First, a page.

Gender equality in Ethiopian society is improving in terms of political empowerment, but this still needs to pay off in terms of equal economic participation and equal access to education. Gender equality has been on the (urban) political agenda since 1935, with the formation of the Ethiopian Women Welfare Association. However, anno 2020, women in rural areas are still subject to female genital mutilation and forced marriage at a young age, deprived of education, and suffering from domestic violence. Their workload is high and undervalued, and they have no control over resources and have no part in decision making, including their personal life choices. COVID-19 is having a severe impact on female-headed households and female factory workers in the garment industry. Women’s access to media is less than men’s access. Rural women hardly use any form of media at all, although access to radio is improving. Media content is not gender-sensitive; few women are consulted as sources, and women are often depicted in a stereo-typical way. Gender in the workplace of media houses is not balanced either. Female journalists are usually young and absent in leadership positions. Media houses do not have gender policies, and sexual harassment is a seri-ous problem. Journalism education is promising in terms of gender results, so this will hopefully have a positive effect in gender equality in leadership positions in media houses. Women’s organisations in general have been weakened by the NGO law restricting foreign funding, and especially when it comes to support for female journalists.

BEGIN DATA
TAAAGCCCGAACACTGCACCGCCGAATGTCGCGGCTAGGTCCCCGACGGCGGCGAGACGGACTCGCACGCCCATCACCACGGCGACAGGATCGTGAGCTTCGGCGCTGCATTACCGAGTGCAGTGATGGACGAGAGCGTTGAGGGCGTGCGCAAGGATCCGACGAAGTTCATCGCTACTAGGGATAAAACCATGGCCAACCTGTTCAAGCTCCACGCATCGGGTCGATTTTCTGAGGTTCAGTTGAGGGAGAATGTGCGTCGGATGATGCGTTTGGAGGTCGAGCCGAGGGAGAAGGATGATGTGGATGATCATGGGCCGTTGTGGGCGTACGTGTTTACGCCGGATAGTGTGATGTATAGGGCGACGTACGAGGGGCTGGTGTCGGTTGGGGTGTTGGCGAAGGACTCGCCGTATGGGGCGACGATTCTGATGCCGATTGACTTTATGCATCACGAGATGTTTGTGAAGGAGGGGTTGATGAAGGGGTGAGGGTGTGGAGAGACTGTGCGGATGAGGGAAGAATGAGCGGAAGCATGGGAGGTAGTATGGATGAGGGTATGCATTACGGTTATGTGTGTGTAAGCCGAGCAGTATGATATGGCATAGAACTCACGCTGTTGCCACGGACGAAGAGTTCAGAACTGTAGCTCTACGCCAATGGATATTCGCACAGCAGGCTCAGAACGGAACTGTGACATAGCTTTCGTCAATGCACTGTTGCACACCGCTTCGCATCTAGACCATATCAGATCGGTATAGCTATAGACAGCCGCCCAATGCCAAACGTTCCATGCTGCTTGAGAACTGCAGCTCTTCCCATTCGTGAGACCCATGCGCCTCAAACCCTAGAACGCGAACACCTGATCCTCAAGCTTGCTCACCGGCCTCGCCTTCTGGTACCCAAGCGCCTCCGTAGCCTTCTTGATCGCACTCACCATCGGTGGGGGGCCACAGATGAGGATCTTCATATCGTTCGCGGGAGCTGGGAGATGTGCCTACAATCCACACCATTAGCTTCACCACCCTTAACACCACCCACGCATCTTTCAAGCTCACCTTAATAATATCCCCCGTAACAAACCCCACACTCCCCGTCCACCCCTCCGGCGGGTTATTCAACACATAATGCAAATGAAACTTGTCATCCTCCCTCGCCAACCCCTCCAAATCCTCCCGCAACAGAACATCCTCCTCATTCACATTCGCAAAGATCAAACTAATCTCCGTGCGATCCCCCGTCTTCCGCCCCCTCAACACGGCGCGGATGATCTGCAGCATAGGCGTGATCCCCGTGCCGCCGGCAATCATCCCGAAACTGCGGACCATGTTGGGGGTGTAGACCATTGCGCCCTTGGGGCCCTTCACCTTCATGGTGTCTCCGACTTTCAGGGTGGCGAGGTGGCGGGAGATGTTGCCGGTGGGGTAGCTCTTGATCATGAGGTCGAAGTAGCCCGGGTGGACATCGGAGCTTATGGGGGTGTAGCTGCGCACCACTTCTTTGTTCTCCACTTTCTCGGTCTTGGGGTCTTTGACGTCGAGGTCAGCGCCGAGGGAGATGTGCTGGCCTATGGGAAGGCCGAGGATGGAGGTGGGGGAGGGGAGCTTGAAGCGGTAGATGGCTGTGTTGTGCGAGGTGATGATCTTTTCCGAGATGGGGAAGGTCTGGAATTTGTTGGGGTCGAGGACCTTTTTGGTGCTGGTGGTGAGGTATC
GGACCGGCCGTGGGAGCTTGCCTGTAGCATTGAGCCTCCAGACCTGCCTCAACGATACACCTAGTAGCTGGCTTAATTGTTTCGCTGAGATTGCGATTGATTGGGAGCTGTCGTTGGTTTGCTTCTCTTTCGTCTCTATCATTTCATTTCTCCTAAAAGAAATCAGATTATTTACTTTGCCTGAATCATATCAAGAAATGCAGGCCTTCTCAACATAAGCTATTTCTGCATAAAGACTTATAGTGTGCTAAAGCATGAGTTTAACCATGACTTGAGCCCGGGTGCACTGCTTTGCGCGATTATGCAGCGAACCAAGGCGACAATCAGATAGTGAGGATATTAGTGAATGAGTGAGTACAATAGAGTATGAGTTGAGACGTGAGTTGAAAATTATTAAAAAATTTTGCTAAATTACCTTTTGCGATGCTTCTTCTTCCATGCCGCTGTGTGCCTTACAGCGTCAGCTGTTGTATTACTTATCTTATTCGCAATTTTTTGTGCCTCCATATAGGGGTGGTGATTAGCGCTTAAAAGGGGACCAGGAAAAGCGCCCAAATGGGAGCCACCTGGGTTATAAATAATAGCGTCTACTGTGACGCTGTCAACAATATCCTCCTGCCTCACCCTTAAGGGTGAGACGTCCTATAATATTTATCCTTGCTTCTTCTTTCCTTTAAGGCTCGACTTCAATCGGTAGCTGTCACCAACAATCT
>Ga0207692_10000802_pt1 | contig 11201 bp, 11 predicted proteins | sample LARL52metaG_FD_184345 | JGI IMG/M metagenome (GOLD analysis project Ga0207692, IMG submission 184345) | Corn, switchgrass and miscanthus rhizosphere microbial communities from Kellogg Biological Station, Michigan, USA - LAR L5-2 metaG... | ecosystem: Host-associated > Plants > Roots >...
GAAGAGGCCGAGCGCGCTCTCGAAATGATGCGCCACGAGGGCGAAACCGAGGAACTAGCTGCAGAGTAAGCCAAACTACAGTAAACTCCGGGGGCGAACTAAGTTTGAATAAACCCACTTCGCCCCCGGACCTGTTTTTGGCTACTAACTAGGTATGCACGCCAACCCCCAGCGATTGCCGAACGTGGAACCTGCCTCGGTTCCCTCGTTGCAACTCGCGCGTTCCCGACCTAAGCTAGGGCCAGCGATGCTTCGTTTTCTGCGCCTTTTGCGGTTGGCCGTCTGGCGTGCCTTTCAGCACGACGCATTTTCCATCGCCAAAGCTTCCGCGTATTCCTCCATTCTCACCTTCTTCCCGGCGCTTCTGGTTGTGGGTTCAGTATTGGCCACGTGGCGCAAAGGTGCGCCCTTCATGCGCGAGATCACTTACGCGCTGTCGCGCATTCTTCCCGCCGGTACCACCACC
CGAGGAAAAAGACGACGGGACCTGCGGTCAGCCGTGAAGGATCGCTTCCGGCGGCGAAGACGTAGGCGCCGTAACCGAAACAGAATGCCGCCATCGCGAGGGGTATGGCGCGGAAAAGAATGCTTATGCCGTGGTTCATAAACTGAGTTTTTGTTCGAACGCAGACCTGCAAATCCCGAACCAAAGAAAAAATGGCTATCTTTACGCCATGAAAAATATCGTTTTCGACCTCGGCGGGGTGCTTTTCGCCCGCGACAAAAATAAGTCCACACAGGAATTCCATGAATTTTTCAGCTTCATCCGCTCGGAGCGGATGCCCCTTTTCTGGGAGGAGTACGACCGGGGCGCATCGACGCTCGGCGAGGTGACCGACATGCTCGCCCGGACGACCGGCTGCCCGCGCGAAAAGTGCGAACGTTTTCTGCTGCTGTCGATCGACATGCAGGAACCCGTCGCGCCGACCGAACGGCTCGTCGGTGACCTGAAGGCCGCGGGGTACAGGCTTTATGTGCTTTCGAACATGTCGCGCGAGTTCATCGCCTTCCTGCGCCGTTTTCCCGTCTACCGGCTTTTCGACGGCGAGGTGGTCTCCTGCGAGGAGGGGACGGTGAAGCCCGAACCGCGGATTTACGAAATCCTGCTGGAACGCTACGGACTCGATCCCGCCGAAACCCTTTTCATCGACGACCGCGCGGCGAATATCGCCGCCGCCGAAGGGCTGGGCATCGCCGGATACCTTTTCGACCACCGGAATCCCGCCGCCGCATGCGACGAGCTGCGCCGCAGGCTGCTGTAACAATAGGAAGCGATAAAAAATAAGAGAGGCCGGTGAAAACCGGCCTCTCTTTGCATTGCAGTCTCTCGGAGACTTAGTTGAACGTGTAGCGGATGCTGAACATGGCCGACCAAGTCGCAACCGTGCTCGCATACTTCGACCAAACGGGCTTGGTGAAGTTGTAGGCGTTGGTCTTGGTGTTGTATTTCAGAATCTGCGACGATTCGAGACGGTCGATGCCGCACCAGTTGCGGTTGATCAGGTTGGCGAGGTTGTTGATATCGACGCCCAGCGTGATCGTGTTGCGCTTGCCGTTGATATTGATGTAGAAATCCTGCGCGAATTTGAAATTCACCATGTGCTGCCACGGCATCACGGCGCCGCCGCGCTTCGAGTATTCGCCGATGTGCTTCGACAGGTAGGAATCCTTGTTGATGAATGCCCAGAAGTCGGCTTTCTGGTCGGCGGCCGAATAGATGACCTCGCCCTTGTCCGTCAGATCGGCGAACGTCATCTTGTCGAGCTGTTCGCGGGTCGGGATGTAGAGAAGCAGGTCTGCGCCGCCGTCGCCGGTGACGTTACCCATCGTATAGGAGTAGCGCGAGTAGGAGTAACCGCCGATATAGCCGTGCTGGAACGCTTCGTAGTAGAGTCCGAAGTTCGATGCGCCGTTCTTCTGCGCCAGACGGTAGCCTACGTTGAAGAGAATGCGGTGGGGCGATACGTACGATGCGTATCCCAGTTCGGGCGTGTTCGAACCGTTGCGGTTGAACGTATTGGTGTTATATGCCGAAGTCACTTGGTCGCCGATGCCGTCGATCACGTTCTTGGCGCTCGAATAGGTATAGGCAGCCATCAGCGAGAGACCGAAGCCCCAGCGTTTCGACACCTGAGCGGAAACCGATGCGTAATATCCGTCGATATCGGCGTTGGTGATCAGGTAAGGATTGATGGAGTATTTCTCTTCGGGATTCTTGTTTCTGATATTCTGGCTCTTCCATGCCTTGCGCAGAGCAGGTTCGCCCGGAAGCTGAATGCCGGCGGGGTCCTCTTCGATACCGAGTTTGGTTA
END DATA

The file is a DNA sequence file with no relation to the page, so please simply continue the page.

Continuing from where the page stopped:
This study was done for the PRIMED programme. The document is for internal use only. Apologies for the inconvenience.